Chest wall kinematics and respiratory muscle coordinated action during hypercapnia in healthy males

I. Romagnoli, F. Gigliotti, B. Lanini, R. Bianchi, N. Soldani, M. Nerini, R. Duranti, G. Scano

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The present study was designed to verify whether during hypercapnic stimulation, as we had previously found during exercise or walking, the partitioning of the respiratory motor output is equally distributed to the muscles of chest wall compartments to assist diaphragm function. We studied chest wall kinematics and respiratory muscle recruitment in seven healthy men during rebreathing of a hypercapnic-hyperoxic gas mixture (CO2 RT). Data were compared with those previously obtained during either cycling exercise or walking. The chest wall volume (Vcw), assessed by optoelectronic plethysmography (OEP), was modeled as the sum of the volumes of the lung-apposed rib cage (Vrc,p), diaphragm-apposed rib cage (Vrc,a) and abdomen (Vab). Esophageal (Pes), gastric (Pga) and transdiaphragmatic (Pdi=Pga-Pes) pressures were simultaneously recorded. Velocity of shortening (V′) and power (W′=PxV′) of the diaphragm (W′di), rib cage muscles (W′rcm) and abdominal muscles (W′abm) were also calculated. During CO2 RT the progressive increase in end-inspiratory Vcw resulted from an increase in both end-inspiratory Vrc,p and Vrc,a, while the progressive decrease in end-expiratory Vcw was entirely due to the decrease in end-expiratory Vab. The increase in Vrc,p was proportionally slightly greater than that in Vrc,a. The end-inspiratory increase and end-expiratory decrease in Vcw were accounted for by inspiratory rib cage (RCM,i) and abdominal (ABM) muscle recruitment, respectively. W′di, W′rcm and W′abm progressively increased. However, while most of W′di was expressed in terms of velocity of shortening, most of W′rcm and W′abm was expressed as force or pressure. A comparison of CO2 results with data obtained during exercise revealed: (1) a gradual vs. an immediate response, (2) a similar decrease in Vab,e and Pabm, (3) an apparent lack of any difference in ABM recruitment, (4) less gradual ABM relaxation, (5) no drop in Pdi but a similar Wdi change and decrease in pressure-to-velocity ratio of the diaphragm. We have found that in healthy humans: (1) the increased motor output with hypercapnia is equally distributed between RCM and ABM to minimize transdiaphragmatic pressure and (2) data on chest wall kinematics and respiratory muscle recruitment are only partly in line with those obtained during walking or cycling exercise.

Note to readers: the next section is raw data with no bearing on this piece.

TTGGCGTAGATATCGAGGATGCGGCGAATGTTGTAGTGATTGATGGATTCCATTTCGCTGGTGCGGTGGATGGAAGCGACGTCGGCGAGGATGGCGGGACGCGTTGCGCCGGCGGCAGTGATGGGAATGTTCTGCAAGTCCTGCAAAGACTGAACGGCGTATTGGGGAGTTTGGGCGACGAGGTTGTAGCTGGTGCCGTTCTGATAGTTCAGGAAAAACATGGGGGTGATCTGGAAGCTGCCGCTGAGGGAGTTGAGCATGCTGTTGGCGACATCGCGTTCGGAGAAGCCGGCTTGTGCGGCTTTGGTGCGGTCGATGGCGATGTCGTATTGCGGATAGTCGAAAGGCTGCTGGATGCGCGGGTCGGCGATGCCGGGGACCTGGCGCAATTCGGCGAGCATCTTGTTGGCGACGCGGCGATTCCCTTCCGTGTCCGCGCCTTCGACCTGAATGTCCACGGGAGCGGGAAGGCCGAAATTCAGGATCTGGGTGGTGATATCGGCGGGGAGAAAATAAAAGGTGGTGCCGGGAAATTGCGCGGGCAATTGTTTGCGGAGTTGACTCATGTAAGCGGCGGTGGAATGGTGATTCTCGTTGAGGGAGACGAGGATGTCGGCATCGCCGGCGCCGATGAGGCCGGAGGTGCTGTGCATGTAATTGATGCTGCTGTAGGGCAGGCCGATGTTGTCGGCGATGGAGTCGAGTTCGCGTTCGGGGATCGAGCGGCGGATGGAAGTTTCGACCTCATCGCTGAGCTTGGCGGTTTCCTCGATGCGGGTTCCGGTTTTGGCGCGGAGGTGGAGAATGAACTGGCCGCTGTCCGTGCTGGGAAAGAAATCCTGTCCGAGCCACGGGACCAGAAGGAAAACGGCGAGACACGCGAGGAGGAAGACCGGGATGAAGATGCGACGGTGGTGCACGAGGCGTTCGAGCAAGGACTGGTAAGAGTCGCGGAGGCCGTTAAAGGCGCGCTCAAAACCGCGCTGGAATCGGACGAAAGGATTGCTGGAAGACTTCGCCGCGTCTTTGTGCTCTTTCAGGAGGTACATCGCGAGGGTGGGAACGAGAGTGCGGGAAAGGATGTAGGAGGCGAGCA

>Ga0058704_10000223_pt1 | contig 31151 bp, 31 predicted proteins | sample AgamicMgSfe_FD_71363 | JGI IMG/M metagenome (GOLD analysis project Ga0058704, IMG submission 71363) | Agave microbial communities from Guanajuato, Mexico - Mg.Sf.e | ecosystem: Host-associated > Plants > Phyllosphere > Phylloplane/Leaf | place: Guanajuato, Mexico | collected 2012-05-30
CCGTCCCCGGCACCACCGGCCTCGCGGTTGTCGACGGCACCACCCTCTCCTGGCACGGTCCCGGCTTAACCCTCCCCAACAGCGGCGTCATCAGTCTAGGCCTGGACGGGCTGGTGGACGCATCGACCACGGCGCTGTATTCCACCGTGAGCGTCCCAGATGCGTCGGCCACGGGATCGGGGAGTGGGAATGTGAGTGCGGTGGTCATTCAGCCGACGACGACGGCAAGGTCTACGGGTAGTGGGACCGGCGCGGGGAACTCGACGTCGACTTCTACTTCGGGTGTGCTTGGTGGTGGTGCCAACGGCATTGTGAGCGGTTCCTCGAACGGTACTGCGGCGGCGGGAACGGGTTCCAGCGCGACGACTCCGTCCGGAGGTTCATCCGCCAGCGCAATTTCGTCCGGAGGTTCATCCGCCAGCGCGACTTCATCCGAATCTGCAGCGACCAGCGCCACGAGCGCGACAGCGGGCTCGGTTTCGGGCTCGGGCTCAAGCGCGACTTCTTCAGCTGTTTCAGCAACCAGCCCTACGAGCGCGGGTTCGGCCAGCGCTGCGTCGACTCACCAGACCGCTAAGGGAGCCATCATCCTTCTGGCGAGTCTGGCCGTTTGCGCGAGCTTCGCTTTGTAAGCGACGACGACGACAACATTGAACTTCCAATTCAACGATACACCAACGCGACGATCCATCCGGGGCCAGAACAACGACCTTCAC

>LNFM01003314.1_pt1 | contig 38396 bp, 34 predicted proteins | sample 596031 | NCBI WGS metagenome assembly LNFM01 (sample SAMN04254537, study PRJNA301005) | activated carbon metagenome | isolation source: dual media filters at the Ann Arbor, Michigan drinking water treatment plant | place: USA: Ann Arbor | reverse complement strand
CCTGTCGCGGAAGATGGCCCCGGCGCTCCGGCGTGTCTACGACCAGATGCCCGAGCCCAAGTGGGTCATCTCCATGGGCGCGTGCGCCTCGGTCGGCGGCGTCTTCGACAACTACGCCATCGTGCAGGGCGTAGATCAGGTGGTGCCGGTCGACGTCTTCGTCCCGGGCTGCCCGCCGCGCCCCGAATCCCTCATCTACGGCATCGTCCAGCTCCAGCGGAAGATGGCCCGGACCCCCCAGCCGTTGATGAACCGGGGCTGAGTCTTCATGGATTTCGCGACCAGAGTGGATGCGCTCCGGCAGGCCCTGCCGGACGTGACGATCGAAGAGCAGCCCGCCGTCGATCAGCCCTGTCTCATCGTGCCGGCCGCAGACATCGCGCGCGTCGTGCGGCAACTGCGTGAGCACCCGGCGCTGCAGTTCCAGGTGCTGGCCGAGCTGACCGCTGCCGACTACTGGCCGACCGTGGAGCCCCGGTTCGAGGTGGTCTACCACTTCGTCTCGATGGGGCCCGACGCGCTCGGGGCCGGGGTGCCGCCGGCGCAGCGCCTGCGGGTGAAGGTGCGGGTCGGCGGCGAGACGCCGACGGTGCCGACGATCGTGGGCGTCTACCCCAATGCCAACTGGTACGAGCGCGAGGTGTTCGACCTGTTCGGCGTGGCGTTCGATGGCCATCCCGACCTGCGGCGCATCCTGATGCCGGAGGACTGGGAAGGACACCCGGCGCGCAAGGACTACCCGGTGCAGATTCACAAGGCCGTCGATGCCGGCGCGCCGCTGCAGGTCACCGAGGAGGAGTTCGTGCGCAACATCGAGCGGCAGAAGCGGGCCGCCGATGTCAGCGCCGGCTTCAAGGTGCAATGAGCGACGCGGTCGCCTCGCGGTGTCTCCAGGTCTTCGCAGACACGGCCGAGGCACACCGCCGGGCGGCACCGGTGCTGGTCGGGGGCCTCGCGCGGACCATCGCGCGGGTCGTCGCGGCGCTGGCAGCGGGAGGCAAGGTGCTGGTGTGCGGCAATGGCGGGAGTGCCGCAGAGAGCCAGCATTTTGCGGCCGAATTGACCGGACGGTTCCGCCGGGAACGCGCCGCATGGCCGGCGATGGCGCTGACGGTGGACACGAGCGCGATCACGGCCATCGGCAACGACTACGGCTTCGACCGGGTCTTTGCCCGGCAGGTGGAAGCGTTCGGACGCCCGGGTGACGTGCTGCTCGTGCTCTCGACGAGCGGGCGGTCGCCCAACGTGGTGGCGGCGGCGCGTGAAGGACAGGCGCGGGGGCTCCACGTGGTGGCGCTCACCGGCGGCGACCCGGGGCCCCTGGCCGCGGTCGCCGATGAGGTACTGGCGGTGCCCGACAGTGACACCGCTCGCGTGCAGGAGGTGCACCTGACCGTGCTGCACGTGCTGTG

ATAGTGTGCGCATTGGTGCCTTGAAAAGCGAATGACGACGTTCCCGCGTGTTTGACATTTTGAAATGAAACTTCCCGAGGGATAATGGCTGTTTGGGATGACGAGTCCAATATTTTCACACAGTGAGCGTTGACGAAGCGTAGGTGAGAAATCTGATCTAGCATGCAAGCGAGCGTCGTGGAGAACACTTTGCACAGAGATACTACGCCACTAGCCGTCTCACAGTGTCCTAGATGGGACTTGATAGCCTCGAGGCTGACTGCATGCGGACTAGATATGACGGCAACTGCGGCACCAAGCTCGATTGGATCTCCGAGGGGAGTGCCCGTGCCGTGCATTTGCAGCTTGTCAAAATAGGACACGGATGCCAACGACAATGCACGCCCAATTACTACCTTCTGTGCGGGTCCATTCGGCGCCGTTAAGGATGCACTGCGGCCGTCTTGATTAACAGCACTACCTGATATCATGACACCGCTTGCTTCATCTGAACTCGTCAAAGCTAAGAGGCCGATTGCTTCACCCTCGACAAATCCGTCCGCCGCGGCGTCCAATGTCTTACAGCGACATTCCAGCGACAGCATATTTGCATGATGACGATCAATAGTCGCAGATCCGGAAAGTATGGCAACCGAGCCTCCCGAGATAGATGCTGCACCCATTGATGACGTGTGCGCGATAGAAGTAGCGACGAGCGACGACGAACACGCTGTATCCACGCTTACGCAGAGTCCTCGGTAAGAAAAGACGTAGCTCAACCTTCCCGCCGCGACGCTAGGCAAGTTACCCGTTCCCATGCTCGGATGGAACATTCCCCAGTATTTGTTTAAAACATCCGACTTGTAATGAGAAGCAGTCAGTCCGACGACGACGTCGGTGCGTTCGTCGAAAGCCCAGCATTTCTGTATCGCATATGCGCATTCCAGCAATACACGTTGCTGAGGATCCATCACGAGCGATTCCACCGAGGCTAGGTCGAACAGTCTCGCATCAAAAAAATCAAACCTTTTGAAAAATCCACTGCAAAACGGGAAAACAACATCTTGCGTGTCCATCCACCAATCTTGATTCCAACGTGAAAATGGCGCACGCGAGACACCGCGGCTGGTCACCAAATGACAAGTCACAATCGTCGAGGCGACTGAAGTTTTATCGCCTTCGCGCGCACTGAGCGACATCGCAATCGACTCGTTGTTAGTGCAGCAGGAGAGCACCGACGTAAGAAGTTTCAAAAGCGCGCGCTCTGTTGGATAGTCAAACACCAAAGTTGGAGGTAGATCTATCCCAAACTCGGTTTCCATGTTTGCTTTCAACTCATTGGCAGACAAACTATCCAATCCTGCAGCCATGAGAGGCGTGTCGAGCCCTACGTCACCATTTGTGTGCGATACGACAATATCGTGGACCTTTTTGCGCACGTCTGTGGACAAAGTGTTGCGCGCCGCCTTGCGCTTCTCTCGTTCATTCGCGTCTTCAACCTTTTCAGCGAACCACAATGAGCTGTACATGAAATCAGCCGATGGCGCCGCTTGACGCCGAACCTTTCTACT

Original languageEnglish
Pages (from-to)525-533
Number of pages9
JournalEuropean Journal of Applied Physiology
Issue number5-6
Publication statusPublished - May 2004


  • Abdomen
  • Chest wall kinematics
  • Hyupercapnia
  • Respiratory muscles
  • Rib cage

ASJC Scopus subject areas

  • Public Health, Environmental and Occupational Health
  • Physiology
  • Orthopedics and Sports Medicine
  • Physical Therapy, Sports Therapy and Rehabilitation


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